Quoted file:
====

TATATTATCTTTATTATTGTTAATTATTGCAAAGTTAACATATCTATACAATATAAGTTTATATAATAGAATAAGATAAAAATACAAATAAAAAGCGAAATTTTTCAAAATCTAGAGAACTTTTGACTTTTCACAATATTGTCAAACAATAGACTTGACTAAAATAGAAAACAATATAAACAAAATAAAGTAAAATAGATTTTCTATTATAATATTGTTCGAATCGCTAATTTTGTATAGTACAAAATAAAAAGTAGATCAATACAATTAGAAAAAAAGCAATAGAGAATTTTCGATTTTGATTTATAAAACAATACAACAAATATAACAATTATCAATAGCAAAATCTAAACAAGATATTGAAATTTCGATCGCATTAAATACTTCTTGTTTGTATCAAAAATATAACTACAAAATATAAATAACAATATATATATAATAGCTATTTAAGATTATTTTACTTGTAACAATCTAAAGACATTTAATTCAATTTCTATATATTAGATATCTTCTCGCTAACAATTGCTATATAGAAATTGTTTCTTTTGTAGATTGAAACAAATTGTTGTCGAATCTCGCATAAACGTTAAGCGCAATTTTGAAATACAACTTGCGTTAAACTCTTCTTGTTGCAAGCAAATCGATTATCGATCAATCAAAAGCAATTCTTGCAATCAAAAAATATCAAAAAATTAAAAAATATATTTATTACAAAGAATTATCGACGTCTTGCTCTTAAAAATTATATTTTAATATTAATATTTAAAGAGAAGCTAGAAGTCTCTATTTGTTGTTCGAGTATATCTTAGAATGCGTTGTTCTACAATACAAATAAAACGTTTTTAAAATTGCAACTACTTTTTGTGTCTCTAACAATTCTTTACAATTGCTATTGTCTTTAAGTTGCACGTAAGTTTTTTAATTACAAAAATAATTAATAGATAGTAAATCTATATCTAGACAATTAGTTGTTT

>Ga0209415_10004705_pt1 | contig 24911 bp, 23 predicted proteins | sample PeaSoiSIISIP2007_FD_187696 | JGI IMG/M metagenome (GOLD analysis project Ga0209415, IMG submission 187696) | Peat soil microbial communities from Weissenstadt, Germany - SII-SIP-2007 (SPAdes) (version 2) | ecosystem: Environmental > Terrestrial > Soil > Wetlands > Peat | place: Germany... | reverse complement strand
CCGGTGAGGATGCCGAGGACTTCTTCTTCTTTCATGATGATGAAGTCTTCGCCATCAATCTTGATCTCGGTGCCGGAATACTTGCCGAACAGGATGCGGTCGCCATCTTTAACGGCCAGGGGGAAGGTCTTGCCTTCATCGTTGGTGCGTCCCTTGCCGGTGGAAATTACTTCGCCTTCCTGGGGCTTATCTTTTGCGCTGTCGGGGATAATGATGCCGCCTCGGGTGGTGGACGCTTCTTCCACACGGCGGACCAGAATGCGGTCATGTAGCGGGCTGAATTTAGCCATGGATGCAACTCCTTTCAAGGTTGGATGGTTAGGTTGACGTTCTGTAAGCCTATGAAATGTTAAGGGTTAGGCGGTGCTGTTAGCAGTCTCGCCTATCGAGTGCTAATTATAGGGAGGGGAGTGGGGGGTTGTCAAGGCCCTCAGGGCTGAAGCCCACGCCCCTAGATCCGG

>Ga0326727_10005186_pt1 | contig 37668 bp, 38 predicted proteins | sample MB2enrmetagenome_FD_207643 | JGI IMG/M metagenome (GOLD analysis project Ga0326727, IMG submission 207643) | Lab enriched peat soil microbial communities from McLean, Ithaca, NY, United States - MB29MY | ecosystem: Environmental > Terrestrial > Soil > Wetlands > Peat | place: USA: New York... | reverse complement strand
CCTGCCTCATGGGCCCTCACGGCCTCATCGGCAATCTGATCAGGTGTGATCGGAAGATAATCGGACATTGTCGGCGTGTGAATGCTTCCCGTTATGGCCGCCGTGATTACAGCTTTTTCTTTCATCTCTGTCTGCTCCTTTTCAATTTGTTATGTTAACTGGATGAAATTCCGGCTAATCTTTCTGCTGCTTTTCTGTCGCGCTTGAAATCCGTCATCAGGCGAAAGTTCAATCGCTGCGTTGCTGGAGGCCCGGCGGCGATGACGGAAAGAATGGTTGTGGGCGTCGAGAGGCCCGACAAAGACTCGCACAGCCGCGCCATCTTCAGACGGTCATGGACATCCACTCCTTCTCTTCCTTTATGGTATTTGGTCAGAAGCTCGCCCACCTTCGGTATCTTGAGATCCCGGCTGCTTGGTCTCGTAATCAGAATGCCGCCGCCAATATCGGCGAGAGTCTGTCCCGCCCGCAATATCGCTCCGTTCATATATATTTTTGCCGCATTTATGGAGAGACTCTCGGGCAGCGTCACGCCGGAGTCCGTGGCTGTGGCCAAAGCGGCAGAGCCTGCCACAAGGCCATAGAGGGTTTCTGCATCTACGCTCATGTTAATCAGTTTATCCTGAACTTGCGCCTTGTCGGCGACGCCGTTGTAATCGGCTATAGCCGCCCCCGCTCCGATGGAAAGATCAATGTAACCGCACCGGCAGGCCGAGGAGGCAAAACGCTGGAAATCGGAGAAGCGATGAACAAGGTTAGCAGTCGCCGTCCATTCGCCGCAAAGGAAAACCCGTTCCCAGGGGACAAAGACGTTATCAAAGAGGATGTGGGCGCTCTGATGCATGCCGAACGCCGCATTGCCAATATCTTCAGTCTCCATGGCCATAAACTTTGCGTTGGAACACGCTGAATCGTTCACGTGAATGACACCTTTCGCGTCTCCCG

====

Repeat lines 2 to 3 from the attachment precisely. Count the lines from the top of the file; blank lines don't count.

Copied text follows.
>Ga0209415_10004705_pt1 | contig 24911 bp, 23 predicted proteins | sample PeaSoiSIISIP2007_FD_187696 | JGI IMG/M metagenome (GOLD analysis project Ga0209415, IMG submission 187696) | Peat soil microbial communities from Weissenstadt, Germany - SII-SIP-2007 (SPAdes) (version 2) | ecosystem: Environmental > Terrestrial > Soil > Wetlands > Peat | place: Germany... | reverse complement strand
CCGGTGAGGATGCCGAGGACTTCTTCTTCTTTCATGATGATGAAGTCTTCGCCATCAATCTTGATCTCGGTGCCGGAATACTTGCCGAACAGGATGCGGTCGCCATCTTTAACGGCCAGGGGGAAGGTCTTGCCTTCATCGTTGGTGCGTCCCTTGCCGGTGGAAATTACTTCGCCTTCCTGGGGCTTATCTTTTGCGCTGTCGGGGATAATGATGCCGCCTCGGGTGGTGGACGCTTCTTCCACACGGCGGACCAGAATGCGGTCATGTAGCGGGCTGAATTTAGCCATGGATGCAACTCCTTTCAAGGTTGGATGGTTAGGTTGACGTTCTGTAAGCCTATGAAATGTTAAGGGTTAGGCGGTGCTGTTAGCAGTCTCGCCTATCGAGTGCTAATTATAGGGAGGGGAGTGGGGGGTTGTCAAGGCCCTCAGGGCTGAAGCCCACGCCCCTAGATCCGG